Do you knock on wood for luck? So does Benicio Del Toro, who wears a custom-made ring with a piece of wood on it so he can knock whenever he likes. He must have done that recently, since he’s been cast as a villain in the new Star Wars movie, which makes him part of an iconic story for the rest of his life. Cameron Diaz is another wood-knocker, while Penelope Cruz, the first Spanish actress to win an Academy Award, rubs her own head for luck.
To go beyond the traditional, look to Lady Gaga. The six-time Grammy winner and Emmy-nominated actress told Vanity Fair in 2002 that she has weird superstitions about sex. She said that she avoided casual sex, because she believes that sleeping with someone takes away her creativity, through her vagina. Hopefully she and fiancé Taylor Kinney have worked something out by now, as her career shows no signs of slowing down; her net worth was estimated in February at $275 million.
She's not the only one whose fears involve others. Jessica Alba made a name for herself back in 2000, when James Cameron chose her out of a pool of 1200 actresses to star in the TV series Dark Angel. At her baby shower in 2008, she gave each of her guests a leather bracelet. Once they put them on, they said a special prayer for the baby, and then (yes, THEN) she asked them all to keep the bracelet on until after her baby was born, to protect it. Her daughter was born in June, in perfect health, as was her second child in 2011. Unfortunately, the good mojo didn't extend to her baby products company, the Honest Co., which is being sued for using synthetic ingredients and deceptive labeling.
Some stars have turned their superstitious fears into rituals, focusing more on the good luck than the bad. Jennifer Aniston, recently voted People Magazine's Most Beautiful Woman of 2016, is a pretty frequent flyer. Every time she boards, she has to enter the plane right foot first, and tap on the outside of it; only then does she trust that she'll land safely. An even quirkier interesting airplane superstition: Transformers actress Megan Fox always listens to Britney Spears' music on airplanes, because, as she told Conan O'Brien, it's not her destiny to die while listening to Britney.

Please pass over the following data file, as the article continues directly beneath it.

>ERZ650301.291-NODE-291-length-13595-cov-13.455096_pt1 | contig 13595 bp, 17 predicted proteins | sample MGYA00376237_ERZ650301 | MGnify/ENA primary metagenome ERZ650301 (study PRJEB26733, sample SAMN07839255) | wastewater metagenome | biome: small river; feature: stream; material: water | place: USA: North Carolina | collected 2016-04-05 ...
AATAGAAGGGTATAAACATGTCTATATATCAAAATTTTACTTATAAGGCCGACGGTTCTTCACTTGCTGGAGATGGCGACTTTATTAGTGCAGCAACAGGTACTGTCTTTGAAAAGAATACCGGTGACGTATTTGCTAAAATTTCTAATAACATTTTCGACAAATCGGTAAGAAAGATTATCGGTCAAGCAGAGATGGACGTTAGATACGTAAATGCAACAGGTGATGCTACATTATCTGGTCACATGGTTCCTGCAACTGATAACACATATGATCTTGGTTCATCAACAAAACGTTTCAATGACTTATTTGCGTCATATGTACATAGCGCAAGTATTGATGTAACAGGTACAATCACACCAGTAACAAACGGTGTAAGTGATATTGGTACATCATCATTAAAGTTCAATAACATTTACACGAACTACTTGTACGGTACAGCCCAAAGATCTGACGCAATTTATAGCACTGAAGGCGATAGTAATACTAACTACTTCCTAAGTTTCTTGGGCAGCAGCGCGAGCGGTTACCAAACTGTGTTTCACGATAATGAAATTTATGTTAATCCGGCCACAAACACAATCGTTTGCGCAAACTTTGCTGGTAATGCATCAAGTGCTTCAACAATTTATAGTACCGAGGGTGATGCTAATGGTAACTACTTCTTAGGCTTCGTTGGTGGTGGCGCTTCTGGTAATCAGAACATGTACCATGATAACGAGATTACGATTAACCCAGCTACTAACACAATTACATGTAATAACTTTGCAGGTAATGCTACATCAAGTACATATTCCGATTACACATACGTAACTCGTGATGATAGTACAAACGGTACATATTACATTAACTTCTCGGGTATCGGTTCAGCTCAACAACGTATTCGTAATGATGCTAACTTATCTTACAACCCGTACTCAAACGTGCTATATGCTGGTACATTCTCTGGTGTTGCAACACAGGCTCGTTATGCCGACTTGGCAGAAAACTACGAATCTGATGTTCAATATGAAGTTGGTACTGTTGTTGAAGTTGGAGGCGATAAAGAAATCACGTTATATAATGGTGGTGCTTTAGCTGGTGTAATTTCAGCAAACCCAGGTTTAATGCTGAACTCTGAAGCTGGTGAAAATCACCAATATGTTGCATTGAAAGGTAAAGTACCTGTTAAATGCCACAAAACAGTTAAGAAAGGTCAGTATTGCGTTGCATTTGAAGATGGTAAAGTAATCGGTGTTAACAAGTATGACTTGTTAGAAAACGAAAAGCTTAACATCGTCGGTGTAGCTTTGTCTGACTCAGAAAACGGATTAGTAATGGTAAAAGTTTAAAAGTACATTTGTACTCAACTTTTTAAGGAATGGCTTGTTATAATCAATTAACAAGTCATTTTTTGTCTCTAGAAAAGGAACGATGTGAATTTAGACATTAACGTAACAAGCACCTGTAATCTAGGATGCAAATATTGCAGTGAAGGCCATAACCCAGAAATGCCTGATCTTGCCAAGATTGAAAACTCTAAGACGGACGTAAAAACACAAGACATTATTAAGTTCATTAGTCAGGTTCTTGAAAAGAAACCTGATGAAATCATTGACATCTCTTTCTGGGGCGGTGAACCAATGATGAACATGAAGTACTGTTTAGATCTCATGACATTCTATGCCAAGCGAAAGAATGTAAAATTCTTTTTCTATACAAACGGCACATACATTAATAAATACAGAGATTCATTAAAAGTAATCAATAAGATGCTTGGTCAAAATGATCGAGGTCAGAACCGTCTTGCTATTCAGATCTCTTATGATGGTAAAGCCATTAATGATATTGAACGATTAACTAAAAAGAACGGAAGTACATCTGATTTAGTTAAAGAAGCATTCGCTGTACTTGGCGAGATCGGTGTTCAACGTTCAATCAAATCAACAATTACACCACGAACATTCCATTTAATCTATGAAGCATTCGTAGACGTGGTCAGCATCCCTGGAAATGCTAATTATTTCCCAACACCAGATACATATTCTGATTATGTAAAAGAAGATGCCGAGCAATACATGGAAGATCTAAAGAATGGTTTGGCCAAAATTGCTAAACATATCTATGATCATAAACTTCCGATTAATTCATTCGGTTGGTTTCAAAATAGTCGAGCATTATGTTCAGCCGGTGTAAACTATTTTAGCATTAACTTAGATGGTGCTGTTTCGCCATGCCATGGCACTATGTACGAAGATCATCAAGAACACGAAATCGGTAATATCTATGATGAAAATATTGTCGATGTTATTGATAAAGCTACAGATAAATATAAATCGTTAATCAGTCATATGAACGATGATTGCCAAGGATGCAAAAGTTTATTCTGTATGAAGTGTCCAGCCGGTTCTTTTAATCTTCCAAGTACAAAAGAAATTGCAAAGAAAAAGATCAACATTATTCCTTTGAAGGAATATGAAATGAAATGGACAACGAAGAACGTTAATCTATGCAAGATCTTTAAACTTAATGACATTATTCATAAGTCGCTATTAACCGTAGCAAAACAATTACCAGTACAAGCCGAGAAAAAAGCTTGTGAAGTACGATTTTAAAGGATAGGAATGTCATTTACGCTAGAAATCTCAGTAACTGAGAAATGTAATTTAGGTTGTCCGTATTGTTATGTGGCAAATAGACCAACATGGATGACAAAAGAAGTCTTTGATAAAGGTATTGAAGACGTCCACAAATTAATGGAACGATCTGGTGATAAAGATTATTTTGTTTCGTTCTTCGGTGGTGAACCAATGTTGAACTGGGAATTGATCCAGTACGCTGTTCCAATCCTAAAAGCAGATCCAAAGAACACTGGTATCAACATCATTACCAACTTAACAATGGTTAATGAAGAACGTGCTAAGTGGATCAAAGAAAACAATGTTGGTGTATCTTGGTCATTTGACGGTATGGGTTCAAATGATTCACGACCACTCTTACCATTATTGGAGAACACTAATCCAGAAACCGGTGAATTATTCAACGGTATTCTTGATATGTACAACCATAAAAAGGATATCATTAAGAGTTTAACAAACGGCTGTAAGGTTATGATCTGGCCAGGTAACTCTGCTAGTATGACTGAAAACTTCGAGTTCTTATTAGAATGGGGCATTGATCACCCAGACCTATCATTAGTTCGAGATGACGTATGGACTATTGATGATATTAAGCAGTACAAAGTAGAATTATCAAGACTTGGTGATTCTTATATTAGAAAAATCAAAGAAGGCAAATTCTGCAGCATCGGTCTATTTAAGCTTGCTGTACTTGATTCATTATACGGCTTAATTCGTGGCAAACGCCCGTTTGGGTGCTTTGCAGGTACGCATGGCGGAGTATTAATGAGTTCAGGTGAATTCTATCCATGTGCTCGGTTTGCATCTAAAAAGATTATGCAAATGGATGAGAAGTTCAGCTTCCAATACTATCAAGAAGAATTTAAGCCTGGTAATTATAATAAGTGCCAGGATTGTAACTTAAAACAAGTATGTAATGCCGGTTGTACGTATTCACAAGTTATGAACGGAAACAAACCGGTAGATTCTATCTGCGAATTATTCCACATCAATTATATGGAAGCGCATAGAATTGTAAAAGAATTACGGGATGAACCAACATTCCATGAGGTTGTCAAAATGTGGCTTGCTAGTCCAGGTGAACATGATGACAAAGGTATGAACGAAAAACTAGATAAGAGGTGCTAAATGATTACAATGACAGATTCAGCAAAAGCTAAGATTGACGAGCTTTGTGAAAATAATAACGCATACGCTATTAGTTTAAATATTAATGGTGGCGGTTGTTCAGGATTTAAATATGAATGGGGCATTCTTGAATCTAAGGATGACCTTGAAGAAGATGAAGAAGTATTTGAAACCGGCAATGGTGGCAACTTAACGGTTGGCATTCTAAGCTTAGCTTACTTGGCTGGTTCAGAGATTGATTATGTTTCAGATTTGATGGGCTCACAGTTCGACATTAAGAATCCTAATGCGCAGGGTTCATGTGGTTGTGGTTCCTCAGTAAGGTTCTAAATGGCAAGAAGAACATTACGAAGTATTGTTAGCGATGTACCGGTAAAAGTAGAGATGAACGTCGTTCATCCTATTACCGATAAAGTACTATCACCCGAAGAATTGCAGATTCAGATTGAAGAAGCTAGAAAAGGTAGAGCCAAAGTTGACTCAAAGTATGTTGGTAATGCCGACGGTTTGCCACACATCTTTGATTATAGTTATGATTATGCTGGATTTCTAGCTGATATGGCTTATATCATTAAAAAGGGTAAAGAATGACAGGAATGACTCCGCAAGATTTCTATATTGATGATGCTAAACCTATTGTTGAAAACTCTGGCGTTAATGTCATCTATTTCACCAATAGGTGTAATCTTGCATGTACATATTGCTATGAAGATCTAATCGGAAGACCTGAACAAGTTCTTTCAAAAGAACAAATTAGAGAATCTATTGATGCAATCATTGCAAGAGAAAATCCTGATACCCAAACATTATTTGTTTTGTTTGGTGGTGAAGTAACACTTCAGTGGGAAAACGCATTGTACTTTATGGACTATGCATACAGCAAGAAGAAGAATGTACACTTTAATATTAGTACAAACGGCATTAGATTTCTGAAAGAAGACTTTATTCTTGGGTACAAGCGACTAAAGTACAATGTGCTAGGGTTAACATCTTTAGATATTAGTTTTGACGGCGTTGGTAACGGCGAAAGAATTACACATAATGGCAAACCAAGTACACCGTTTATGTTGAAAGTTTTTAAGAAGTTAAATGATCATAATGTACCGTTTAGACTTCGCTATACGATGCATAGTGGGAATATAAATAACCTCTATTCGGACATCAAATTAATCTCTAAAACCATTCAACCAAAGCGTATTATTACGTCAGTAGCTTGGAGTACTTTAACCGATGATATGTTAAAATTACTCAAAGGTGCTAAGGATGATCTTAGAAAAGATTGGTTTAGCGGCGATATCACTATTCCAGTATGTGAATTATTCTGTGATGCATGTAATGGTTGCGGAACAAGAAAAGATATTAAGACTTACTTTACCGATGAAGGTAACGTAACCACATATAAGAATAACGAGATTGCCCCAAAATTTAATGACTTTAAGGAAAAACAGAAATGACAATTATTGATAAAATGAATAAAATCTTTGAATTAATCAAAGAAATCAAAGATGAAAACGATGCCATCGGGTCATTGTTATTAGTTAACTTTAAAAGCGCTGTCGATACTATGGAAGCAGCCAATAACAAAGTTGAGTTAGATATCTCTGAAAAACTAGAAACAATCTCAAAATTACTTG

More from the music industry: The Rolling Stones' Keith Richards has a pre-show ritual around shepherd's pie. What elevates it to superstition level is that he MUST be the one to break the crust. If anyone else does it, a new pie must be produced, and heaven help the unfortunate soul who digs in unknowingly. A tour manager and security chief were once (temporarily) fired for allowing such an offense to be committed. Stuart Cable, late drummer for Stereophonics tried digging in once, unknowingly, until Ron Wood and Mick Jagger intervened. The pie was hastily recrusted, and Cable was chastised by the caterer with, "Don't you know the rules?"
Jagger doesn't have any superstitions himself, but he's the subject of one; for years, Brazilian soccer fans considered Jagger to be bad luck, because every team he supported promptly lost the World Cup. He has been dubbed “pe frio,” translating literally to “cold foot,” which means something that attracts bad luck.
The sports world itself is filled with superstitions. Baseball great Wade Boggs always had batting practice at 5:17 and ran sprints at 7:17, and ate chicken before every game. His Twitter handle is @ChickenMan3010, and he even published a now hard-to-find cookbook called, appropriately, “Fowl Tips.” His superstitious timing and chicken-eating obviously paid off, because he had a stellar career, so much so that his Red Sox number, 26, is getting retired this year. (The Tampa Bay Rays already retired his number in 2000.)
Tennis star Björn Borg always grew a beard for Wimbledon (which is a big sports tradition for good luck, a particular favorite of hockey teams), and insisted on wearing the same Fila shirt for every tournament. He must have been on to something, since he won five titles between 1976-1980.
There are dozens of other examples of celebrities insisting on rituals that bring them luck or tricks they use to thwart the opposite. Tiger Woods wears red on Sundays, because his mom told him that that's his power color. Superstar Michael Jordan wore his blue North Carolina shorts under his NBA uniform for most of his career. Fall Out Boy's Pete Wentz carries or wears something with Sesame Street's The Count on it when he flies, The Today Show's Matt Lauer arrives in his dressing room at the same time, to the minute, every day. Of course these tricks don't always work. Saoirse Ronan ddn't say the word "Oscar" for a month before the 2016 Academy Awards ceremony to keep herself from jinxing it, but Brie Larson won anyway. D'oh.